The United States is the only industrialized country that doesn’t guarantee paid parental leave to working parents, and Republicans and Democratic voters overwhelmingly support the creation of such a program. The problem is that no one seems to agree on how to pay for it, and Republicans don’t want to make businesses chip in.

Instead, the Cradle Act would raid the Social Security Trust Fund, which is already at risk of being depleted. Ernst and Lee say their plan will address that by moving money from other parts of the budget to cover the borrowed Social Security funds until they are repaid — a move that would likely expand the already ballooning budget deficit.
politics  republicans  government  usa  budget  socialsecurity  familyplanning  economics  from instapaper
6 days ago by jtyost2
Trump said he wouldn’t cut Medicaid, Social Security, and Medicare. His 2020 budget cuts all 3.
President Donald Trump’s 2020 budget breaks one of his biggest campaign promises to voters: that he would leave Medicaid, Social Security, and Medicare untouched.

“I’m not going to cut Social Security like every other Republican and I’m not going to cut Medicare or Medicaid,” Trump told the Daily Signal, a conservative publication affiliated with the Heritage Foundation, in 2015.

Over the next 10 years, Trump’s 2020 budget proposal aims to spend $1.5 trillion less on Medicaid — instead allocating $1.2 trillion in a block-grant program to states — $25 billion less on Social Security, and $845 billion less on Medicare (some of that is reclassified to a different department). Their intentions are to cut benefits under Medicaid and Social Security. The impact on Medicare is more complicated, which I’ll get into a bit later.

Over time, the Trump administration tried to whittle down the president’s promise to just Social Security and Medicare. Office of Management and Budget Deputy Director Russ Vought said Monday, March 11, that Trump is “keeping his commitment to Americans by not making changes to Medicare and Social Security.” But even that is not true.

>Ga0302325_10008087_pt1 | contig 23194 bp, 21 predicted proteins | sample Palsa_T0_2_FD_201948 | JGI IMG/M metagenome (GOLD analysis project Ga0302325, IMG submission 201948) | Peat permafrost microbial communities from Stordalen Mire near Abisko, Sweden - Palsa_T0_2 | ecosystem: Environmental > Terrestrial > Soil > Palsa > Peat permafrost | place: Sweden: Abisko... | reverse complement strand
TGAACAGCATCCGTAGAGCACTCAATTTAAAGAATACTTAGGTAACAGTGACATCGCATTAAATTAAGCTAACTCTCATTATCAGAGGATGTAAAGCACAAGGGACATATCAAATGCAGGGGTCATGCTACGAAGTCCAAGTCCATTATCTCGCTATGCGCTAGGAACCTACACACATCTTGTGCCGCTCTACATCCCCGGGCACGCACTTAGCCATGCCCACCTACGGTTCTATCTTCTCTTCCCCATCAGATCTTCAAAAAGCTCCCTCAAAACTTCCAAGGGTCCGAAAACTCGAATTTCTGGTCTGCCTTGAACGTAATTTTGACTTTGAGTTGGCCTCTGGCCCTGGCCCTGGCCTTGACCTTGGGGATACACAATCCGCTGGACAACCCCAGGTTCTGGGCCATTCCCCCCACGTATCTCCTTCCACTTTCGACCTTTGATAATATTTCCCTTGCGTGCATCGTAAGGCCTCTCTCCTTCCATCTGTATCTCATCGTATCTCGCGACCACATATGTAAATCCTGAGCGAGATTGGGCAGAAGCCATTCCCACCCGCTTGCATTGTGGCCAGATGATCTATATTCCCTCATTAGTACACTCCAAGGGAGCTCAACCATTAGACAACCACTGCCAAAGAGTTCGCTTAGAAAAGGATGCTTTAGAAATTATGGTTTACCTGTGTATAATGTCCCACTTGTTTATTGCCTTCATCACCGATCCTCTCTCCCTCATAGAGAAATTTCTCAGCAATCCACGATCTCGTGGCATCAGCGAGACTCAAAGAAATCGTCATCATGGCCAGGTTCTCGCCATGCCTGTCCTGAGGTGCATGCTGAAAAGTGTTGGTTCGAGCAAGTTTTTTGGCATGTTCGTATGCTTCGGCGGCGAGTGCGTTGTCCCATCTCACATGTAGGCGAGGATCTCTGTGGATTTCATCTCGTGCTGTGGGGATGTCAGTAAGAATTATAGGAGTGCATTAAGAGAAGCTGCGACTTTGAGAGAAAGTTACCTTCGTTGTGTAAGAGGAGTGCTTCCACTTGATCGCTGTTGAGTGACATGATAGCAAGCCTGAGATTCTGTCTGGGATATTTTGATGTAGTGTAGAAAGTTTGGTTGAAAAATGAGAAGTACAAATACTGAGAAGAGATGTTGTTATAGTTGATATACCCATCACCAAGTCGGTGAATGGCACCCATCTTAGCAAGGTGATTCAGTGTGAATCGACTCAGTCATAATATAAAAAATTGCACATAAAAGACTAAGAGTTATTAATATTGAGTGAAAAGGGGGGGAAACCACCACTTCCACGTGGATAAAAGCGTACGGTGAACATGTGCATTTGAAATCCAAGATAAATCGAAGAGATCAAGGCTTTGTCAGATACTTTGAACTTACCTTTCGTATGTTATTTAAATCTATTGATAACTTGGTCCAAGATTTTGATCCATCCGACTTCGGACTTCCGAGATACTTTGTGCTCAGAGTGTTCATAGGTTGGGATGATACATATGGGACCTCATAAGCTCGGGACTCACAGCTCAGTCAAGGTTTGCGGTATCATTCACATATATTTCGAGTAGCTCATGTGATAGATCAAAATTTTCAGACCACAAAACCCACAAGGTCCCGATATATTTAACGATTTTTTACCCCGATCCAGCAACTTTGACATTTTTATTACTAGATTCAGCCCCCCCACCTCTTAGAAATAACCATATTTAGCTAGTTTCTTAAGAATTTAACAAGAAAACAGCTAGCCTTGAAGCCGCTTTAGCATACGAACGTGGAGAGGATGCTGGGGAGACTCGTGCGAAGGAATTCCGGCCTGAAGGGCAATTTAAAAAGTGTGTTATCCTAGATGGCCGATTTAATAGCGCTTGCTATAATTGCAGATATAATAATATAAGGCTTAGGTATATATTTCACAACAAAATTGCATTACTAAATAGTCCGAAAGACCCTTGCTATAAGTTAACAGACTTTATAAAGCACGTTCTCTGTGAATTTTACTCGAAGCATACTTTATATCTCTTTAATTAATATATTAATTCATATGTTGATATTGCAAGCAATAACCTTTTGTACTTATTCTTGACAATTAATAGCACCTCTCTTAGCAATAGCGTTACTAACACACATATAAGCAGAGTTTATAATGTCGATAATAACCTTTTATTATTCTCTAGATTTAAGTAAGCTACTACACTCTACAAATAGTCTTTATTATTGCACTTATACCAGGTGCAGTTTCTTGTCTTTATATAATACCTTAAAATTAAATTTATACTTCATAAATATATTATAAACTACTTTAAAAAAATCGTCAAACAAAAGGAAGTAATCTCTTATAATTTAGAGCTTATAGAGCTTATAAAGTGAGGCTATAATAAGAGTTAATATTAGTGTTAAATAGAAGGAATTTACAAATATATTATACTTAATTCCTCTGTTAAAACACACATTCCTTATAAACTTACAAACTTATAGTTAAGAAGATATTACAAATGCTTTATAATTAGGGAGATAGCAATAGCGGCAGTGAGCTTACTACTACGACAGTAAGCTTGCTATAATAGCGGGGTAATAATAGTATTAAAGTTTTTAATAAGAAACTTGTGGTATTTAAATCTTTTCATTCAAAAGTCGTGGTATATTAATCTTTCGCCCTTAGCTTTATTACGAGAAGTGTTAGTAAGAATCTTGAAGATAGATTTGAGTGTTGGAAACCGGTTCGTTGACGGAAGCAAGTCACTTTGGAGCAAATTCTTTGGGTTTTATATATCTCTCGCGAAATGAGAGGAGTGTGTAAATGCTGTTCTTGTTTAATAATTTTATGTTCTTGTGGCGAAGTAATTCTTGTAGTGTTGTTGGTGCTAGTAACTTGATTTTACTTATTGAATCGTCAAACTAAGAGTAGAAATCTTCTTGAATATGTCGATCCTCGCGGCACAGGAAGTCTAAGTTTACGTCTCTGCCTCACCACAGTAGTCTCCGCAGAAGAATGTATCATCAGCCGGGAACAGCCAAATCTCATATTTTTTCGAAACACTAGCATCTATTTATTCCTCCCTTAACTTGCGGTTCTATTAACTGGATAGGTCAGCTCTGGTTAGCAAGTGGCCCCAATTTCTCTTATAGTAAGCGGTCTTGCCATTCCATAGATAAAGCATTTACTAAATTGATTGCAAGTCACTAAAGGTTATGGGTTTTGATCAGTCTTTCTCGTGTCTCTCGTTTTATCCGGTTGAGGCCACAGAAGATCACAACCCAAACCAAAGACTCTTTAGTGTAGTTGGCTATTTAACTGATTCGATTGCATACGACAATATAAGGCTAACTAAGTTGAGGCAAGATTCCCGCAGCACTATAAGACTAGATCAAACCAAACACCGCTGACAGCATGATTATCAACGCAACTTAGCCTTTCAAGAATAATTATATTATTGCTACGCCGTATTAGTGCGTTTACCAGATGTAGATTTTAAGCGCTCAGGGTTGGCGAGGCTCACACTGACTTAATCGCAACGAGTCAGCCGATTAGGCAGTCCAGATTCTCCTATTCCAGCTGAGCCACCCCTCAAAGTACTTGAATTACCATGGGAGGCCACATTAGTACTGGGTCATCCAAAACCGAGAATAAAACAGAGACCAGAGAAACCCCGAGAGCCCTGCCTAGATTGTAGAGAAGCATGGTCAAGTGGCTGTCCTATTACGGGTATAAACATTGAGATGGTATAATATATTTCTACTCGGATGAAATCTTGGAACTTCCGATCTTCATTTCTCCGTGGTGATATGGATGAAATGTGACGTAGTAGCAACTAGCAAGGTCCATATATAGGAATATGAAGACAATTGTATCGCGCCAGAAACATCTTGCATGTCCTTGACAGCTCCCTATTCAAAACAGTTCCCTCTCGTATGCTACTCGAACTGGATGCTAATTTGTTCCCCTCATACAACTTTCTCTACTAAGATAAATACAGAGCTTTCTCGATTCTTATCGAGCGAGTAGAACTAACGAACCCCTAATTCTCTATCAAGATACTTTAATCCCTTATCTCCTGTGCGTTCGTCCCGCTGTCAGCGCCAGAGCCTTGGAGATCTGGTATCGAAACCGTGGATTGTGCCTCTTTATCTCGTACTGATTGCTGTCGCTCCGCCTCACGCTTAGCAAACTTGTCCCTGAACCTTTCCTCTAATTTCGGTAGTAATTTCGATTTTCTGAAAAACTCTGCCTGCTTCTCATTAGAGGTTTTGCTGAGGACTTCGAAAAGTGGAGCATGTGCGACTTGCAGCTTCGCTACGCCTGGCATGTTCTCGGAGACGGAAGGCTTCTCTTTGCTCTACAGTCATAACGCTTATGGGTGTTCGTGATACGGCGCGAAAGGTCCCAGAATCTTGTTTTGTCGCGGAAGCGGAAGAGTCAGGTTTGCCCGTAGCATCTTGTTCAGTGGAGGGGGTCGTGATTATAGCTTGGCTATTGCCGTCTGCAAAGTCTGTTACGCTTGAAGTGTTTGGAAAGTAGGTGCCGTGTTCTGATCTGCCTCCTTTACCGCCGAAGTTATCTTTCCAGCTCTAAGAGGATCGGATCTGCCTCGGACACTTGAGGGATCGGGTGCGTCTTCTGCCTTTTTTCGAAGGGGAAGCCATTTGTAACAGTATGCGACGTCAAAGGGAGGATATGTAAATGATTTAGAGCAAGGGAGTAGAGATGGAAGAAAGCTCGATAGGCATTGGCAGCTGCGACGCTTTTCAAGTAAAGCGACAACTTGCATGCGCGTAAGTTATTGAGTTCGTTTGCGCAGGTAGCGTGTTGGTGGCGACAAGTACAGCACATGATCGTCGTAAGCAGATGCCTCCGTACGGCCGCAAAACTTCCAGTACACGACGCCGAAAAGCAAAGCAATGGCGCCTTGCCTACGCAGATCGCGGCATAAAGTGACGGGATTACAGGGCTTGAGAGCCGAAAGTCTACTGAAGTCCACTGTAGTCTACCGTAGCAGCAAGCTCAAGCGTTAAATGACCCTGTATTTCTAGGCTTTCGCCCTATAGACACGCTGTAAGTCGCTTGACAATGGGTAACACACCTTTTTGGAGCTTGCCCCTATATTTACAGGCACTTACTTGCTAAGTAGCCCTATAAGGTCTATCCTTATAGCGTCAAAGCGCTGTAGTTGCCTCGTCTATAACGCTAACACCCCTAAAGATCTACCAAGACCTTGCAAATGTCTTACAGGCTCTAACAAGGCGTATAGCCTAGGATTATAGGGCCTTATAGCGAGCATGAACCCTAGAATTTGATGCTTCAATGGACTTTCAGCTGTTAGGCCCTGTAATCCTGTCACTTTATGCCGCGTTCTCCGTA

Like “every other Republican,” Trump has repeatedly proposed and supported cutting these programs. The White House did not respond to a request for comment.
republicans  DonaldTrump  socialsecurity  medicaid  medicare  usa  government  budget  from instapaper
7 days ago by jtyost2
Defying Congress, Trump Plans to Renew Fight for Border Wall Funding
President Trump will ask Congress on Monday for additional funding to build a wall along the United States border with Mexico, a top administration official said on Sunday.

The request, which will come as part of Mr. Trump’s fiscal 2020 budget proposal, is certain to reignite a conflict with Democrats that led to a record-long government shutdown this year. Mr. Trump had previously requested $5.7 billion to build a wall but was rebuffed by both Democrats and Republicans, who approved a spending bill that did not include the funding.

That resulted in Mr. Trump declaring a national emergency on the border with Mexico to access billions of dollars that Congress refused to give him to build a wall there.
DonaldTrump  immigration  budget  government  usa  politics  republicans  from instapaper
8 days ago by jtyost2
Shuja Haider: Eli Valley is Not Sorry (Popula)
ideally she could have phrased things to avoid any unintentional or momentary overlap with the historic vernacular of antisemitism. But what she said doesn’t make her an antisemite. People are making it a big deal because they’re pretending Israel equals Jews, and antisemitism is now defined as criticism of AIPAC and Likud. When talking about fealty to Israel, by, let’s be honest, mostly fucking Evangelicals, okay, the language can unfortunately overlap, or be confused with, this mythology. And if we were operating in good faith—and I’m thinking especially of Democrats here—we could have her back and help her understand these nuances instead of appeasing right-wing creeps with show trials.
comics  antisemitism  nazis  republicans 
8 days ago by matthewmcvickar
The bogus number at the center of the GOP’s Green New Deal attacks
Republicans claim the Green New Deal would cost $93 trillion — a number that would dwarf the economic output of every nation on Earth.

The figure is bogus.

But that isn’t stopping the eye-popping total from turning up on the Senate floor, the Conservative Political Action Conference and even “Saturday Night Live” as the progressive Democrats’ sweeping-yet-vague vision statement amps up the political conversation around climate change.

The number originated with a report by a conservative think tank, American Action Forum, that made huge assumptions about how exactly Democrats would go about implementing their plan. But the $93 trillion figure does not appear anywhere in the think tank’s report — and AAF President Douglas Holtz-Eakin confessed he has no idea how much exactly the Green New Deal would cost.
republicans  politics  democrats  climatechange  from instapaper
8 days ago by jtyost2